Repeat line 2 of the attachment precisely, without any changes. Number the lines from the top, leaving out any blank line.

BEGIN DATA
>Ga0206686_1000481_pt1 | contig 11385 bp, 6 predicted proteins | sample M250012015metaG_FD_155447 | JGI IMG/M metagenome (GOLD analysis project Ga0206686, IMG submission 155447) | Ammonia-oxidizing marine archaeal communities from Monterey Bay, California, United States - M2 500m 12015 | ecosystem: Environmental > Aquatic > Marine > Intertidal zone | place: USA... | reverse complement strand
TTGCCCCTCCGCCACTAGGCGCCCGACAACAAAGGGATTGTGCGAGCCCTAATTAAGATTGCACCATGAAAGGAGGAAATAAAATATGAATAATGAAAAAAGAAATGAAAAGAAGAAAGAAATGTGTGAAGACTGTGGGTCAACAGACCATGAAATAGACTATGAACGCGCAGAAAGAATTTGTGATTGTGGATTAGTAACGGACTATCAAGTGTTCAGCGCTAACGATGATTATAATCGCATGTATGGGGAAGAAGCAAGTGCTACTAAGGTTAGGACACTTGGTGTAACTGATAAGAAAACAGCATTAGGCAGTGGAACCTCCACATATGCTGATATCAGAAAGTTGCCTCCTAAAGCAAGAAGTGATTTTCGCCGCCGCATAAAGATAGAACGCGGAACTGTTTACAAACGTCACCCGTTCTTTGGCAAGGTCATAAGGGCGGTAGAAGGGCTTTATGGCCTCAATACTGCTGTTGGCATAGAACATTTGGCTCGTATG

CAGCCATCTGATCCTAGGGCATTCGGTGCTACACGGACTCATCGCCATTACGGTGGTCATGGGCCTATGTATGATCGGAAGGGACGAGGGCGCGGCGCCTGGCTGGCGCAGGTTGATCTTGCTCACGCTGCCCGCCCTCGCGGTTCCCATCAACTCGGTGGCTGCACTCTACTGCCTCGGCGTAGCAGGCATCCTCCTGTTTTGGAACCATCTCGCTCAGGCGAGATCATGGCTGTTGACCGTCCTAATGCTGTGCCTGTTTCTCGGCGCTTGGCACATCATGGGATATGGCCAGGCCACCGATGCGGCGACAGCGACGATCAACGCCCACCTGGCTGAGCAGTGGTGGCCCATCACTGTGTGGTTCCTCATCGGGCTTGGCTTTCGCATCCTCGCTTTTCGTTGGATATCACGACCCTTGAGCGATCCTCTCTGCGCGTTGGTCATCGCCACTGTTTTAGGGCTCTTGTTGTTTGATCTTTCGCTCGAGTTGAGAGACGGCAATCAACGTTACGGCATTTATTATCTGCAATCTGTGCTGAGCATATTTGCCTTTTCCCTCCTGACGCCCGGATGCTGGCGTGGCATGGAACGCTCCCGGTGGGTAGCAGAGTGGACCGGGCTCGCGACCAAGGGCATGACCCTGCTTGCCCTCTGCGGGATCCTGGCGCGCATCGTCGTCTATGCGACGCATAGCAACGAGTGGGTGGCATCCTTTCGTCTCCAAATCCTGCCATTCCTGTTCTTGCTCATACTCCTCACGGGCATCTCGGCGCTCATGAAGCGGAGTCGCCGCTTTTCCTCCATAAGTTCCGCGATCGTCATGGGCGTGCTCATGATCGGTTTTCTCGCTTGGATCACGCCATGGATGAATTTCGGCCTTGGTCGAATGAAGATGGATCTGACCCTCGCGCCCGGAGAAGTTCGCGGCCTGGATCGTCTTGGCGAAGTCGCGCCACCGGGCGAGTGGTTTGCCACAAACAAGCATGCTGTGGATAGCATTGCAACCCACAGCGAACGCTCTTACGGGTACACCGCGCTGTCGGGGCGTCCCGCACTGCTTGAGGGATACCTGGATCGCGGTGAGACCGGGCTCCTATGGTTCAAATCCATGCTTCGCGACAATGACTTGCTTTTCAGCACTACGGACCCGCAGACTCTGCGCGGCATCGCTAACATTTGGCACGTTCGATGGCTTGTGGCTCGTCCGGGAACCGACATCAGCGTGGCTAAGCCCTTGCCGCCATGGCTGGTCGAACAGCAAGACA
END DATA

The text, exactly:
TTGCCCCTCCGCCACTAGGCGCCCGACAACAAAGGGATTGTGCGAGCCCTAATTAAGATTGCACCATGAAAGGAGGAAATAAAATATGAATAATGAAAAAAGAAATGAAAAGAAGAAAGAAATGTGTGAAGACTGTGGGTCAACAGACCATGAAATAGACTATGAACGCGCAGAAAGAATTTGTGATTGTGGATTAGTAACGGACTATCAAGTGTTCAGCGCTAACGATGATTATAATCGCATGTATGGGGAAGAAGCAAGTGCTACTAAGGTTAGGACACTTGGTGTAACTGATAAGAAAACAGCATTAGGCAGTGGAACCTCCACATATGCTGATATCAGAAAGTTGCCTCCTAAAGCAAGAAGTGATTTTCGCCGCCGCATAAAGATAGAACGCGGAACTGTTTACAAACGTCACCCGTTCTTTGGCAAGGTCATAAGGGCGGTAGAAGGGCTTTATGGCCTCAATACTGCTGTTGGCATAGAACATTTGGCTCGTATG